JustOneQuestion JustOneQuestion - 2 months ago 14
C# Question

Inherit in generic classes C#

My brain is gonna to explode. :) So I would like to get help from you.
Please, think about my question like about just programmer puzzle. (Actually. perhaps it is very easy question for you, but not for me.)

It is needed to create array of objects. For example List where T is class. (I will describe Class T below). Also it is needed create “container” that will contain this array and some methods for work with this array. For example Add(), Remove(int IndexToRemove).
Class T must have field "Container", this way each elements of our array would be able to know where is it contained and has access its container's fields and methods. Notice, that in this case Class T should have type parameter. Indeed, it is not known beforehand which container's type is used.
Let us denote this class container as A and class element (class T) as AUnit.

Code:

class Program
{
static void Main(string[] args)
{
A a = new A();
a.Add();
a.Units[0].SomeField +=100;
Console.ReadKey();
}
}


class A
{
public List<AUnit> Units;

public A()//ctor
{
Units = new List<AUnit>();
}
public void Add()
{
this.Units.Add(new AUnit(this));
}
}
class AUnit
{
public int SomeField;
public A Container;
public string Name { get; private set; }
public AUnit(A container)
{
this.SomeField = 43;
this.Container = container;
this.Name = "Default";
}
}


Public fields should be protected or private of course, but let think about this later.
You can ask “why we create public A Container field in AUnit”? We create field public string Name{get;private set;} (actually property but nevermind). And also we would like to be able to change value of this field for example method [Class AUnit] public bool Rename(string newName)();. The main idea of this method is changing Name field only that case if no one element in array (public List Units; ) has the same name like newName. But to achieve this, Rename method has to have access to all names that is currently used. And that is why we need Container field.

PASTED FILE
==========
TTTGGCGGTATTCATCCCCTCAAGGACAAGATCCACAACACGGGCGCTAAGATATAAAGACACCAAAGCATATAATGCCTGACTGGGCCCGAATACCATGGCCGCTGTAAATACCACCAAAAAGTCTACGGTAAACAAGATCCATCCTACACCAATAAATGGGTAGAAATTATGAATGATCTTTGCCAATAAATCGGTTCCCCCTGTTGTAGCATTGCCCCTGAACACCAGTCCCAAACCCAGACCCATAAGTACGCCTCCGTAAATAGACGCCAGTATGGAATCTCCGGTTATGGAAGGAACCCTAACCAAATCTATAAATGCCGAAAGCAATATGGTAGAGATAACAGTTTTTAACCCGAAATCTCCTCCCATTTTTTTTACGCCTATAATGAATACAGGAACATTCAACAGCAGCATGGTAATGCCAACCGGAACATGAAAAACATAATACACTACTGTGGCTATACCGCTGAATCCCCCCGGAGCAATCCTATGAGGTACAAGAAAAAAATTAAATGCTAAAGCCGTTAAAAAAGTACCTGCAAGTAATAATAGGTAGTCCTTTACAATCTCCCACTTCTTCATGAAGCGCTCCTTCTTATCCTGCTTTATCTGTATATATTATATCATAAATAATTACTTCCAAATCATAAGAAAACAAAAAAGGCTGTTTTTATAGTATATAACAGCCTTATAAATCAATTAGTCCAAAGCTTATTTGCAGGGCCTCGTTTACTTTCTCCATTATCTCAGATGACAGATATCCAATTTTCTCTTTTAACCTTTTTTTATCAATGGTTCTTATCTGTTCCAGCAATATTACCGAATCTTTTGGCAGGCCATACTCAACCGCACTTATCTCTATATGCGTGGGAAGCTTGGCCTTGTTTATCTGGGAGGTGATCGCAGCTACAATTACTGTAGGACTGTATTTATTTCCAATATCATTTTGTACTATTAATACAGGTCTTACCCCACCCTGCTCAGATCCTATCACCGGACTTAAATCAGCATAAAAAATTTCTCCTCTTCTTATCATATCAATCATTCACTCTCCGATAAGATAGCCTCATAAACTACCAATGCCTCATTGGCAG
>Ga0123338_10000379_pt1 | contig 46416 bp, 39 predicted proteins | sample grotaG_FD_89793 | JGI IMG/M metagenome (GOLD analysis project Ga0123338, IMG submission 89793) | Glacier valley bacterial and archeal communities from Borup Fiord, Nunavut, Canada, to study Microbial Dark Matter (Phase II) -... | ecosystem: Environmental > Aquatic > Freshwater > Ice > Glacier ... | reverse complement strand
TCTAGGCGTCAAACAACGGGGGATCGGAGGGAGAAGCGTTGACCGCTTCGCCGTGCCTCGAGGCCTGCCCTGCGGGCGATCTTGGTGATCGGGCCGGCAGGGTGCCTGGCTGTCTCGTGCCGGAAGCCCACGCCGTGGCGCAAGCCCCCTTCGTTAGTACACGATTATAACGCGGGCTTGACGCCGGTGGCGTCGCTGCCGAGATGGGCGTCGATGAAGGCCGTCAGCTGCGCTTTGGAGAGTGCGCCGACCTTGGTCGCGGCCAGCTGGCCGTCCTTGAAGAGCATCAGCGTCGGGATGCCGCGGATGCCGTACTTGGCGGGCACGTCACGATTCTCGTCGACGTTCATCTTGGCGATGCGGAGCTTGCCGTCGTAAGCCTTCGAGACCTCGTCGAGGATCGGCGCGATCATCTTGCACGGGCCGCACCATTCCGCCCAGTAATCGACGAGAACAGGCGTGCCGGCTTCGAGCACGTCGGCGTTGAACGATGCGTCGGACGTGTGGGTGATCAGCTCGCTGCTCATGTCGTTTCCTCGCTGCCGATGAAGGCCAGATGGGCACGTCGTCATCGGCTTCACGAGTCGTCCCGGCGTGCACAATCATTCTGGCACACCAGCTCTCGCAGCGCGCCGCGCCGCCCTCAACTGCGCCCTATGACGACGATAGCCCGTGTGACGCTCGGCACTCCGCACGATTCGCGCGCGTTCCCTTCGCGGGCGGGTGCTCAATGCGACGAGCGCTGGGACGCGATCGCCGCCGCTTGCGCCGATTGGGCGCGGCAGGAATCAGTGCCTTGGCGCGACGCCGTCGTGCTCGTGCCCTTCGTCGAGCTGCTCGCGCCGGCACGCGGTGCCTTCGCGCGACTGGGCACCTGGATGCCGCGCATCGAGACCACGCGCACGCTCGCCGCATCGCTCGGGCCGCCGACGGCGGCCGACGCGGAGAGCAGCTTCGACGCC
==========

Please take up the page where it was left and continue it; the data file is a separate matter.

Code of extended version AUnit

class AUnit
{
public int SomeField;
public A Container;
public string Name { get; private set; }
public AUnit(A container)
{
this.SomeField = 43;
this.Container = container;
this.Name = "Default";
}
public bool Rename(String newName)
{
Boolean res = true;
foreach (AUnit unt in this.Container.Units)
{
if (unt.Name == newName)
{
res = false;
break;
}
}
if (res) this.Name = String.Copy(newName);
return res;
}
}


Ok. If you still read it let's continue. Now we need to create Class B and class BUnit which will be very similar like Class A and Class Aunit. And finally the main question of this puzzle is HOW WE CAN DO IT? Of course, I can CopyPaste and bit modify A and AUnit and create this code.

class B
{
public List<BUnit> Units; //Only Type Changing

public B()//ctor Name changing...
{
Units = new List<BUnit>();//Only Type Changing
}
public void Add()
{
this.Units.Add(new BUnit(this));//Only Type Changing
}
}
class BUnit
{
public int SomeField;
public B Container;//Only Type Changing
public string Name { get; private set; }
public A a; //NEW FIELD IS ADDED (just one)

public BUnit(B container) //Ctor Name and arguments type changing
{
this.SomeField = 43;
this.Container = container;
this.Name = "Default";

this.a=new A(); //New ROW (just one)
}
public bool Rename(String newName)
{
Boolean res = true;
foreach (BUnit unt in this.Container.Units) //Only Type Changing
{
if (unt.Name == newName)
{
res = false;
break;
}
}
if (res) this.Name = String.Copy(newName);
return res;
}
}


And I can to use this classes this way.